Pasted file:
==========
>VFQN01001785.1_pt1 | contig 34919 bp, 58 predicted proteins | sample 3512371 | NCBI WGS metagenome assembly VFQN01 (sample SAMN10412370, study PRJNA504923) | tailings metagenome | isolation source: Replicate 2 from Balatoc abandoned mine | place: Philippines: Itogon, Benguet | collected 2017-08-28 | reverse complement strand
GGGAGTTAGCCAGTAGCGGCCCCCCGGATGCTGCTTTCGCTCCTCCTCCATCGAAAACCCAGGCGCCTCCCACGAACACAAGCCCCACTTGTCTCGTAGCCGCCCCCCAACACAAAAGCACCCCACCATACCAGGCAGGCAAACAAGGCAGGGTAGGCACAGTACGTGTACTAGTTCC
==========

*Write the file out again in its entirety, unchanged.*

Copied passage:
>VFQN01001785.1_pt1 | contig 34919 bp, 58 predicted proteins | sample 3512371 | NCBI WGS metagenome assembly VFQN01 (sample SAMN10412370, study PRJNA504923) | tailings metagenome | isolation source: Replicate 2 from Balatoc abandoned mine | place: Philippines: Itogon, Benguet | collected 2017-08-28 | reverse complement strand
GGGAGTTAGCCAGTAGCGGCCCCCCGGATGCTGCTTTCGCTCCTCCTCCATCGAAAACCCAGGCGCCTCCCACGAACACAAGCCCCACTTGTCTCGTAGCCGCCCCCCAACACAAAAGCACCCCACCATACCAGGCAGGCAAACAAGGCAGGGTAGGCACAGTACGTGTACTAGTTCC